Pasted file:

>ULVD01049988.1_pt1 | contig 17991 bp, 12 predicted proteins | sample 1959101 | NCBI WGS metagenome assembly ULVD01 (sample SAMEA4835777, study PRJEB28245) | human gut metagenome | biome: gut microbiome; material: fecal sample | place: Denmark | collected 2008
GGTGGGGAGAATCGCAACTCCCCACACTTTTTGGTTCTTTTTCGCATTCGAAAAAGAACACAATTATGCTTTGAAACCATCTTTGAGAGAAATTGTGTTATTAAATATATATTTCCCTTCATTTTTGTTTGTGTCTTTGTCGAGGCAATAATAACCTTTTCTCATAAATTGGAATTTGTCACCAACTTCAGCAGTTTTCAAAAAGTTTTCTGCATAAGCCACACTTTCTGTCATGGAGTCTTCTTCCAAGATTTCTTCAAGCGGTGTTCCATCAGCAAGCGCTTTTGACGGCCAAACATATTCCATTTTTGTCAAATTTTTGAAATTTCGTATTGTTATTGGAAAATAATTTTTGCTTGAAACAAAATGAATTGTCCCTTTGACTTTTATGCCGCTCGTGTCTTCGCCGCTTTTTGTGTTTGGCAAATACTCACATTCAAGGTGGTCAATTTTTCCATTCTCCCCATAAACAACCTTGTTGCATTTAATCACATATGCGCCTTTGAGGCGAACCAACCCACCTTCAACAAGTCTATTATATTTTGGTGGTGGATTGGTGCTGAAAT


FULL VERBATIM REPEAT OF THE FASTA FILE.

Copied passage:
>ULVD01049988.1_pt1 | contig 17991 bp, 12 predicted proteins | sample 1959101 | NCBI WGS metagenome assembly ULVD01 (sample SAMEA4835777, study PRJEB28245) | human gut metagenome | biome: gut microbiome; material: fecal sample | place: Denmark | collected 2008
GGTGGGGAGAATCGCAACTCCCCACACTTTTTGGTTCTTTTTCGCATTCGAAAAAGAACACAATTATGCTTTGAAACCATCTTTGAGAGAAATTGTGTTATTAAATATATATTTCCCTTCATTTTTGTTTGTGTCTTTGTCGAGGCAATAATAACCTTTTCTCATAAATTGGAATTTGTCACCAACTTCAGCAGTTTTCAAAAAGTTTTCTGCATAAGCCACACTTTCTGTCATGGAGTCTTCTTCCAAGATTTCTTCAAGCGGTGTTCCATCAGCAAGCGCTTTTGACGGCCAAACATATTCCATTTTTGTCAAATTTTTGAAATTTCGTATTGTTATTGGAAAATAATTTTTGCTTGAAACAAAATGAATTGTCCCTTTGACTTTTATGCCGCTCGTGTCTTCGCCGCTTTTTGTGTTTGGCAAATACTCACATTCAAGGTGGTCAATTTTTCCATTCTCCCCATAAACAACCTTGTTGCATTTAATCACATATGCGCCTTTGAGGCGAACCAACCCACCTTCAACAAGTCTATTATATTTTGGTGGTGGATTGGTGCTGAAAT